Easter Bunny

Easter Candy in America

Deb Morris Blog, Easter, Seasons

Easter is one of the biggest candy-profiting holidays in America; no surprise as baskets are overflowing with sweets! Here are some interesting facts about Easter foods in honor of the upcoming holiday:

  • Chocolate is 70% of Easter candy sales – it’s not a surprise that chocolate makes up the majority of Easter candy sales, as it is the biggest chocolate holiday in America as far as sales go. According to a 2018 statistic, 935 million dollars was spent on Easter chocolate in America, a third of all holiday chocolate sales! The most popular chocolate sold around Easter in the U.S. are the Reese’s Peanut Butter Eggs, followed by solid chocolate eggs and chocolate bunnies, according to a 2021 survey done by RetailMeNot.
  • Over 700 million Peeps are consumed each Easter – original Peeps and bunny Peeps only differ in shape, as the classic “Peep” candy consists of a soft, shaped marshmallow covered in small, colored crystal sugar. Because of the original shape of a chick, or baby bird, the candy is easily associated with Easter and a common treat during the holiday. Peeps were invented in 1953 by Pennsylvania candy company Just Born, founded in 1910 by Russian immigrant Sam Born. Back then, a single Peep took 27 hours to make, as opposed to the five minutes it takes today (which most likely helps around Easter!) 
  • Pretzels used to be associated with Easter – you may not think of pretzels when Easter arrives, but the salty snack used to be as relevant as the eggs we dye today. Since Christianity has a lot to do with Easter, or more appropriately Lent, the pretzels represented arms crossed over the chest in prayer, a common form back then. Pretzels were reportedly created in 610 AD by a monk in France or Italy during the Lenten period, where bread was allowed but only made with water, flour and salt. The bread became popular during Lent and Easter due to its shape and gained the symbolism of prosperity and life. Now, we tend to think of them as a movie snack rather than a religious symbol or Easter food.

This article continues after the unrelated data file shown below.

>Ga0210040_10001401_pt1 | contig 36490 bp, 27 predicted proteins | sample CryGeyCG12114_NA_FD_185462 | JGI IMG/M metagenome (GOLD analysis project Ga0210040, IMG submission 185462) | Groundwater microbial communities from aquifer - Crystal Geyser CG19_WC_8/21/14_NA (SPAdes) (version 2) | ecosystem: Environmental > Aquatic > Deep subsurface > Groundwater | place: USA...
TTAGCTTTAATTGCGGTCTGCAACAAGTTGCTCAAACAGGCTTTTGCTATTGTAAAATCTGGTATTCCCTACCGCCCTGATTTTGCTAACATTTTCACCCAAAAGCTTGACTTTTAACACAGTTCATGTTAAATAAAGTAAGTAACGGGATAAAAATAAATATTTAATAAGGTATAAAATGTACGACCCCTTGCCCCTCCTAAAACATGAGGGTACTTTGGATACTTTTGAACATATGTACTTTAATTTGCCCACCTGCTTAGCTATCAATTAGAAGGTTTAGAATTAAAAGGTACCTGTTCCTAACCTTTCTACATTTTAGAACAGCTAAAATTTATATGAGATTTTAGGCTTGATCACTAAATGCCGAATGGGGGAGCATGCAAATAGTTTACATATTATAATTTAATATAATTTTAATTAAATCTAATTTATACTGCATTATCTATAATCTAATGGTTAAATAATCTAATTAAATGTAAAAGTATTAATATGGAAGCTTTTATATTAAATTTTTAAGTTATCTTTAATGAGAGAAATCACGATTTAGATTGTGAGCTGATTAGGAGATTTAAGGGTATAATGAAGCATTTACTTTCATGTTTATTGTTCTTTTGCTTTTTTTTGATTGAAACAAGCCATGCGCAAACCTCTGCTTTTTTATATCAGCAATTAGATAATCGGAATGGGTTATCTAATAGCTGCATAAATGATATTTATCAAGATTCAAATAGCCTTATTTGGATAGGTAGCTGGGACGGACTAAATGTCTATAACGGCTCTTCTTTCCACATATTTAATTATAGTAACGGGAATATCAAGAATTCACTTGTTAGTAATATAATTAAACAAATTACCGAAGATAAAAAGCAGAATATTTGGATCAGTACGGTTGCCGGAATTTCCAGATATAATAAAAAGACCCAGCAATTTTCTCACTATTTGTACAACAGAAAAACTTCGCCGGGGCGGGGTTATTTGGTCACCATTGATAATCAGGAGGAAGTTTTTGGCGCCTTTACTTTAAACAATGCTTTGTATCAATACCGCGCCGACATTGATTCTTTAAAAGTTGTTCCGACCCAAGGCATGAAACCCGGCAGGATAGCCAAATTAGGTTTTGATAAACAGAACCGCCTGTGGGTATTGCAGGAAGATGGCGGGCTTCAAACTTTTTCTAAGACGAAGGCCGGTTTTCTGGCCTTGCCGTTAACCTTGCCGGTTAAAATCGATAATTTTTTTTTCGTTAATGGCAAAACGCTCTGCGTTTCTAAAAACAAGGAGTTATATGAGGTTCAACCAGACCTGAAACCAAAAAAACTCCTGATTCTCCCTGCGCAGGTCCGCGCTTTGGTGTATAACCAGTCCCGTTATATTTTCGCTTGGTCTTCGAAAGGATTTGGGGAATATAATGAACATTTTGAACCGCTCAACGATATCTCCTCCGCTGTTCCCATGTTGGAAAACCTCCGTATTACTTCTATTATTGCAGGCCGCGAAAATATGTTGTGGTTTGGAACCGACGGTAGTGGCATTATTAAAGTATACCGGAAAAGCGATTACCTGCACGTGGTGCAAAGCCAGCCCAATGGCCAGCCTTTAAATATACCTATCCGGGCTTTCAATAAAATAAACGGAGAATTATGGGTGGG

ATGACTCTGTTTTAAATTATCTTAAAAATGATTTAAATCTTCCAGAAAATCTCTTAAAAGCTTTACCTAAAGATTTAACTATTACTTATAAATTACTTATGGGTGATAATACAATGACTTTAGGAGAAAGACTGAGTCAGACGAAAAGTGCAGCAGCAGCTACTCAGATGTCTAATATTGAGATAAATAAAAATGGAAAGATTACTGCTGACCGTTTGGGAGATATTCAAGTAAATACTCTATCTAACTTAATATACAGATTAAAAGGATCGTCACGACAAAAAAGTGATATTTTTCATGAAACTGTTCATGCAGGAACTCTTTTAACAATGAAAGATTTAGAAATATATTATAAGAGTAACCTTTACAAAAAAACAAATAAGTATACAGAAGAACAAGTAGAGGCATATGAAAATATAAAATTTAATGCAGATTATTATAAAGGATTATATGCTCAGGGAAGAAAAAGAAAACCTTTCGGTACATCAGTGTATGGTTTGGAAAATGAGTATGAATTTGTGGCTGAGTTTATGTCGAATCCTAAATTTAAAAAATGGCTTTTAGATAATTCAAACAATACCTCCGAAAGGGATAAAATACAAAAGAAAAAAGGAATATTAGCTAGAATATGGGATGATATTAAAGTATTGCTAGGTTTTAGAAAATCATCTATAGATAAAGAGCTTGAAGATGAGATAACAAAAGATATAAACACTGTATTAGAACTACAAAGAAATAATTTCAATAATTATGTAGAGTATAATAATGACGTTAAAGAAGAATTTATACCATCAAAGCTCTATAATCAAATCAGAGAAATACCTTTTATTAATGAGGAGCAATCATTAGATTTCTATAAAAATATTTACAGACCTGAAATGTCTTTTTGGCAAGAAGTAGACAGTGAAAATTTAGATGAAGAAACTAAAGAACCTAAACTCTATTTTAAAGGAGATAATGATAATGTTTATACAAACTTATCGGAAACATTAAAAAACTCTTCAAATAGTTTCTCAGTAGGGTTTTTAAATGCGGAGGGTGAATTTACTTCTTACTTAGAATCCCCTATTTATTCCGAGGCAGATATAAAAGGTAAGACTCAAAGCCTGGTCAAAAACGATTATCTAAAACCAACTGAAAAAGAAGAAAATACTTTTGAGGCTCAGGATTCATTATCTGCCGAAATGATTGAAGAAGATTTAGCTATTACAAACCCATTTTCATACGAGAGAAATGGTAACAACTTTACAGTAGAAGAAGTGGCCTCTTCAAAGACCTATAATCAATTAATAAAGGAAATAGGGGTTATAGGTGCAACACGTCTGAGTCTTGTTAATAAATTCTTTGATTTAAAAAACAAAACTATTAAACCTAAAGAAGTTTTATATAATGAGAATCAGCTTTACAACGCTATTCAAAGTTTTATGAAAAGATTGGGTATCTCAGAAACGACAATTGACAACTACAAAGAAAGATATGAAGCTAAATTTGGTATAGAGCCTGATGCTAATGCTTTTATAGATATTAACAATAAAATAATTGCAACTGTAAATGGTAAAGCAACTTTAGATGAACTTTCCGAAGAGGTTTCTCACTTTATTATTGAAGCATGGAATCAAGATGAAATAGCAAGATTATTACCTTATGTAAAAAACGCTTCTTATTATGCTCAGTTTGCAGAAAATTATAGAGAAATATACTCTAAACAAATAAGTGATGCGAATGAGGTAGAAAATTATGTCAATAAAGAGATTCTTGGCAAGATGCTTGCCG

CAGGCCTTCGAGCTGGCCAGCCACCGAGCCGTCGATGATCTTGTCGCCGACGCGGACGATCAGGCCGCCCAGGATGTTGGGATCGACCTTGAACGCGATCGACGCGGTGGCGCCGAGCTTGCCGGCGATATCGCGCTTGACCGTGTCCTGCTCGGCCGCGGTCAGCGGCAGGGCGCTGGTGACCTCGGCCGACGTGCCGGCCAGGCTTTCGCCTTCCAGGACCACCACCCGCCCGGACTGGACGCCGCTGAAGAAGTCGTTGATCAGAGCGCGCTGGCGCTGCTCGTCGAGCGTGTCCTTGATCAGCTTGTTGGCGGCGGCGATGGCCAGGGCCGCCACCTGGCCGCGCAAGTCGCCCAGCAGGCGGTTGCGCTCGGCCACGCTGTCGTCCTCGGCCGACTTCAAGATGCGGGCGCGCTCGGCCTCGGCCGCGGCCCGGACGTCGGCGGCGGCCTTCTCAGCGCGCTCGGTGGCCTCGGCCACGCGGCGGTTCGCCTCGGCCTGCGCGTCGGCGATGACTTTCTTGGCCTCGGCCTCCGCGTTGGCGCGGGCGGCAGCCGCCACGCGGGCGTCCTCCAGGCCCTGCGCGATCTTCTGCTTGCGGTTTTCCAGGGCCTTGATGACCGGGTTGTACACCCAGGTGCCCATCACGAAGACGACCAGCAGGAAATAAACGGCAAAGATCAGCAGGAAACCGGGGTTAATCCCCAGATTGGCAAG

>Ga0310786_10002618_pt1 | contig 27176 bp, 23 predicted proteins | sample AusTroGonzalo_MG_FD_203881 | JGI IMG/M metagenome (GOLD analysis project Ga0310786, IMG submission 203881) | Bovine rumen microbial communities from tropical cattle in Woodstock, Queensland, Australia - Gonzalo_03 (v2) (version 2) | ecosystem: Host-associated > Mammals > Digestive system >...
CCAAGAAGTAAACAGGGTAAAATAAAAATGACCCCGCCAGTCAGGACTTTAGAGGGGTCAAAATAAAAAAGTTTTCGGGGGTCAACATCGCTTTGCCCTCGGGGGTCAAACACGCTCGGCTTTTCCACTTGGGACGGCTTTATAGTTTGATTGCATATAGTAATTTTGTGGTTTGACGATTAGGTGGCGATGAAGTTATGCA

• Americans purchase over 180 million eggs to dye for Easter – While we expect the sales of candy and stuffed bunnies to spike, people often forget the easily accessible and non-seasonal Easter necessity: eggs! Believe it or not, eggs are a lot more prevalent in other cultures’ Easter than one would think. In Christianity, most often associated with Easter, eggs were a food that couldn’t be eaten during lent. Once the four week period ended, in celebration, Christians would paint their eggs and decorate them to celebrate. In 17th century Denmark, the story of a German egg-laying rabbit was one that started the tradition of hiding eggs, as the rabbit would deliver eggs to children. Nowadays, both traditions play into Easter as egg hunts and dyeing are a key point of the holiday!